Being photographed

When is it better to let someone else take the pictures?

You could be a vital part of the story. So don’t be too modest. Don’t insist the photographer takes only shots of your project or product, your business, charity logo or whatever you have to offer.

For a few minutes, you may be the star, the centre of attention. So why not make the most of the opportunity?

If your news story is strong enough, or you’re just plain lucky, an editor may send a photographer to your home or business. If not, it may pay you to hire a professional photographer.

What to do when you’re being photographed

  • Enjoy the occasion. Go with it. If the photographer and reporter arrive together, ask to have your photo taken first, while you’re still feeling fresh.
  • Dress appropriately. Ask yourself what people would expect you to wear. Police, nurses, brownies and scouts usually wear uniforms, sports clubs have their distinctive team colours, and most businessmen wear suits. The late Chairman of Apple Inc, the computer genius Steve Jobs, always wore his own uniform – his trademark black t-shirt and jeans.
  • Choose your colours carefully. Loud colours and garish patterns emphasise the clothes rather than the person. Neutral colours and autumnal shades such as greens, browns, orange or rust allow the eye to focus on the subject. Avoid too much black or white.
  • Make sure you’ve spruced up before the photographer arrives. Do up your jacket, straighten your collar, comb your hair. Don’t dilly-dally. You may be keeping him from his next assignment.
  • Your facial expression must fit the occasion. If it’s good news, smile. If the story is distressing, don’t.
  • Remember banners, visual aids and other props may add to the picture. Holding an object connected to your story can emphasise the point you want to make. Release balloons, use outsize cheques if you must.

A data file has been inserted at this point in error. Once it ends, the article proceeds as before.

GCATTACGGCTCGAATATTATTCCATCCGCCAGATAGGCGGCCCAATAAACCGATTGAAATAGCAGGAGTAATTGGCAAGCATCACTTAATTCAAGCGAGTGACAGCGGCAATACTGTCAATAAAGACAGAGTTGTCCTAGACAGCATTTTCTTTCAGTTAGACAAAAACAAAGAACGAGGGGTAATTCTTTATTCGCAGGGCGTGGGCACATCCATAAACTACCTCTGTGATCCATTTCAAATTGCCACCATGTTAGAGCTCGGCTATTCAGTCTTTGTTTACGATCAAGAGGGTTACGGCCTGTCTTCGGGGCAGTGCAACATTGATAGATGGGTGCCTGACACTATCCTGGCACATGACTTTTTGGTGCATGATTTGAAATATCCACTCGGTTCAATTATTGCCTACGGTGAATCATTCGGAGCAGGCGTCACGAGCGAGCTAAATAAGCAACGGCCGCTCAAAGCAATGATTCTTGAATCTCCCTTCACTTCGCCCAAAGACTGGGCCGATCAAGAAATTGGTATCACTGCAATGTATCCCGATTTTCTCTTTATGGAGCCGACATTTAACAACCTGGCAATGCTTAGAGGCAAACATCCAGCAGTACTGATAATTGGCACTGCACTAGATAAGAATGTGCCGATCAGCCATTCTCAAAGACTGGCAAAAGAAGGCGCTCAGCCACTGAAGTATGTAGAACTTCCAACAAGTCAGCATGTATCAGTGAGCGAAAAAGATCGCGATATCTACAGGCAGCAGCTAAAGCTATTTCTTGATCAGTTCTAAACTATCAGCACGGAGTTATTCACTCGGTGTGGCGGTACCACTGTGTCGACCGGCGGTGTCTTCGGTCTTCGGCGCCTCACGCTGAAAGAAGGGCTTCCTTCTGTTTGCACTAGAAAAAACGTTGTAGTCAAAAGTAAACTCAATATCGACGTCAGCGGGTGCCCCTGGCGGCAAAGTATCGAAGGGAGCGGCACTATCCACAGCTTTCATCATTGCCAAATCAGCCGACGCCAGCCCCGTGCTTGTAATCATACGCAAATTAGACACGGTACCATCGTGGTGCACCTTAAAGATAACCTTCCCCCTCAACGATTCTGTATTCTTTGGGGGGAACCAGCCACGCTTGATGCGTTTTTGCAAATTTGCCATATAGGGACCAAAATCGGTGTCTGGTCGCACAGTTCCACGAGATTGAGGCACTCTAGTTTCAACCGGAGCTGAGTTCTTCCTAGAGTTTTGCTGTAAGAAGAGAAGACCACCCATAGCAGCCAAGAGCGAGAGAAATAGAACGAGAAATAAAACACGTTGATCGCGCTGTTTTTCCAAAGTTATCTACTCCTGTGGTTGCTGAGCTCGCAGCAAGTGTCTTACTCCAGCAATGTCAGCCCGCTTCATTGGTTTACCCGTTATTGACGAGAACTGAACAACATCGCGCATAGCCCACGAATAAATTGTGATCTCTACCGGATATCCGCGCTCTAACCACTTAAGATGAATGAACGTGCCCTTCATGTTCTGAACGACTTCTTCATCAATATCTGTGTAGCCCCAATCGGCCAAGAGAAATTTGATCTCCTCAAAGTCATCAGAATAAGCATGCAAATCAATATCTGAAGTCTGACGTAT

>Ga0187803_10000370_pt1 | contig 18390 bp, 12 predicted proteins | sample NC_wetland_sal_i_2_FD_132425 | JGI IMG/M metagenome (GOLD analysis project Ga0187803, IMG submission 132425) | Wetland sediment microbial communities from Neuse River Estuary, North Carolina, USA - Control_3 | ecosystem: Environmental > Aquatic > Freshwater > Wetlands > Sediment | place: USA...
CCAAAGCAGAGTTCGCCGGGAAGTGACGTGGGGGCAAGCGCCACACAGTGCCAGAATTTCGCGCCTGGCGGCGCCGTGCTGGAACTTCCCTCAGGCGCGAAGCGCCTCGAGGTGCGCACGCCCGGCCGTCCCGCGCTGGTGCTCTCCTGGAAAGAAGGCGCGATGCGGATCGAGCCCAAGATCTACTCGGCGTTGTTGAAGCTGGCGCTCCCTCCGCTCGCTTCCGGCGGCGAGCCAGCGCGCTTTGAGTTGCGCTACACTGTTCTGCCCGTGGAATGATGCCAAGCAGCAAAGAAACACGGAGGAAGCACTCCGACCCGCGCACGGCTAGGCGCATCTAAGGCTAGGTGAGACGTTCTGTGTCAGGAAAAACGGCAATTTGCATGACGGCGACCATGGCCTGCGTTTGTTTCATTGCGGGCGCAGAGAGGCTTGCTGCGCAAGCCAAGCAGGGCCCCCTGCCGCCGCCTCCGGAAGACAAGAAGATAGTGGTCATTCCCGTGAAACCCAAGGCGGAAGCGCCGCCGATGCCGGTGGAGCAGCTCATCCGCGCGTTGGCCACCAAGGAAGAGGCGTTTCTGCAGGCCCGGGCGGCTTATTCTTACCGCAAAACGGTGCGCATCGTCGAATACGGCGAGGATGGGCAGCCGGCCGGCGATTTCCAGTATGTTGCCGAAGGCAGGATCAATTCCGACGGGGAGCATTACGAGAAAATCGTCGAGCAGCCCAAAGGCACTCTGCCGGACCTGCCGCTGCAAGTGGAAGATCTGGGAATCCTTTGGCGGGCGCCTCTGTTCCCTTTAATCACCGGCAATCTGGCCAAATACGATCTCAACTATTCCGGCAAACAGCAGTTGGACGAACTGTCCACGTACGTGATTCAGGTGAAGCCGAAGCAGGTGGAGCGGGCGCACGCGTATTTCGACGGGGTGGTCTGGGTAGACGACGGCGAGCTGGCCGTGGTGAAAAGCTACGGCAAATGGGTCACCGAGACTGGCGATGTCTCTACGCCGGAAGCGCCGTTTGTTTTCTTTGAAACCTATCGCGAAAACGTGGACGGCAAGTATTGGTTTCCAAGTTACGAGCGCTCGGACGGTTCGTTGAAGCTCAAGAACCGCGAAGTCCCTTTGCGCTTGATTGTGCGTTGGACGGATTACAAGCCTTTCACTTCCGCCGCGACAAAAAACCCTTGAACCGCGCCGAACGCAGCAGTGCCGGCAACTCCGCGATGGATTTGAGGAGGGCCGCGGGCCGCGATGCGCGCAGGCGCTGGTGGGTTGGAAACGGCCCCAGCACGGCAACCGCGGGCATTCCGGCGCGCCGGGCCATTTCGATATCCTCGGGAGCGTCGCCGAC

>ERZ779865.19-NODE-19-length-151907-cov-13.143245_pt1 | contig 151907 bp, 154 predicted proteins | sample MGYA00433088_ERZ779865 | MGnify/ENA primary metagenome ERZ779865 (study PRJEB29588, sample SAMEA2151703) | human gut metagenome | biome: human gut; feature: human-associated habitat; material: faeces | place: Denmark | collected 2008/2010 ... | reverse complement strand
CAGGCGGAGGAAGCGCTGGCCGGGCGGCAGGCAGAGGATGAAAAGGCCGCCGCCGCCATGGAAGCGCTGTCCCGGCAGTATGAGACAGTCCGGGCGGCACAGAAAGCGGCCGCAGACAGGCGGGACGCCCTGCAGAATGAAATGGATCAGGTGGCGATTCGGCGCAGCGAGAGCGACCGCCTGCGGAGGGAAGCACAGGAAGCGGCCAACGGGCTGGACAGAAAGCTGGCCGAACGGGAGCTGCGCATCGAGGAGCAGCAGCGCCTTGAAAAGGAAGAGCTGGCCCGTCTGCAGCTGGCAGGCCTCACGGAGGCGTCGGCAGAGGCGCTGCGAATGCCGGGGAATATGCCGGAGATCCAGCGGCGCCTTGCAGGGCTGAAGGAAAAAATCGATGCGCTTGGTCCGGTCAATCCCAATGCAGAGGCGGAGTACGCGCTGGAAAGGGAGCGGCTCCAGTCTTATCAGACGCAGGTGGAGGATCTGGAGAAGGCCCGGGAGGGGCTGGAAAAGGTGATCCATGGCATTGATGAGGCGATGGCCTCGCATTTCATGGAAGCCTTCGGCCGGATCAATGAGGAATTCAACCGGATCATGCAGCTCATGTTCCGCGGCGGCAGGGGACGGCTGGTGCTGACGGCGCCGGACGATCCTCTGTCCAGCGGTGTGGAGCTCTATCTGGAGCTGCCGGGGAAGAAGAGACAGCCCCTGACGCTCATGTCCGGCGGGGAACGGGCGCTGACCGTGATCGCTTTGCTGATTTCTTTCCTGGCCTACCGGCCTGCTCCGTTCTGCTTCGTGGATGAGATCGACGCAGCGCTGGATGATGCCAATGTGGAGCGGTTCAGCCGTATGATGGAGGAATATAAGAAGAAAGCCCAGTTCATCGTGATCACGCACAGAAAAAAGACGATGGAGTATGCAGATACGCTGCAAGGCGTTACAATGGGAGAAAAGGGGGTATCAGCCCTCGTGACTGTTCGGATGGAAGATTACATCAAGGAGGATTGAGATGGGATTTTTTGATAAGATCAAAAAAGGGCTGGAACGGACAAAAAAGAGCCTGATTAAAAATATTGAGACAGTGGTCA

• Let the photographer do the directing. Be patient and open to suggestion. He’s trying to make you look good, because that helps to sell his newspaper. He’ll probably try several shots before he gets the best one.
  • But don’t be manipulated. If you want to give the impression of being at work outside with other people, don’t let the photographer picture you sitting in your office alongside a bookcase looking scholarly.

When is it better to let someone else take the pictures?

You could be a vital part of the story. So don’t be too modest. Don’t insist the photographer takes only shots of your project or product, your business, charity logo or whatever you have to offer.

For a few minutes, you may be the star, the centre of attention. So why not make the most of the opportunity?

If your news story is strong enough, or you’re just plain lucky, an editor may send a photographer to your home or business. If not, it may pay you to hire a professional photographer.

What to do when you’re being photographed

  • Enjoy the occasion. Go with it. If the photographer and reporter arrive together, ask to have your photo taken first, while you’re still feeling fresh.
  • Dress appropriately. Ask yourself what people would expect you to wear. Police, nurses, brownies and scouts usually wear uniforms, sports clubs have their distinctive team colours, and most businessmen wear suits. The late Chairman of Apple Inc, the computer genius Steve Jobs, always wore his own uniform – his trademark black t-shirt and jeans.
  • Choose your colours carefully. Loud colours and garish patterns emphasise the clothes rather than the person. Neutral colours and autumnal shades such as greens, browns, orange or rust allow the eye to focus on the subject. Avoid too much black or white.
  • Make sure you’ve spruced up before the photographer arrives. Do up your jacket, straighten your collar, comb your hair. Don’t dilly-dally. You may be keeping him from his next assignment.
  • Your facial expression must fit the occasion. If it’s good news, smile. If the story is distressing, don’t.
  • Remember banners, visual aids and other props may add to the picture. Holding an object connected to your story can emphasise the point you want to make. Release balloons, use outsize cheques if you must.
  • Let the photographer do the directing. Be patient and open to suggestion. He’s trying to make you look good, because that helps to sell his newspaper. He’ll probably try several shots before he gets the best one.
  • But don’t be manipulated. If you want to give the impression of being at work outside with other people, don’t let the photographer picture you sitting in your office alongside a bookcase looking scholarly.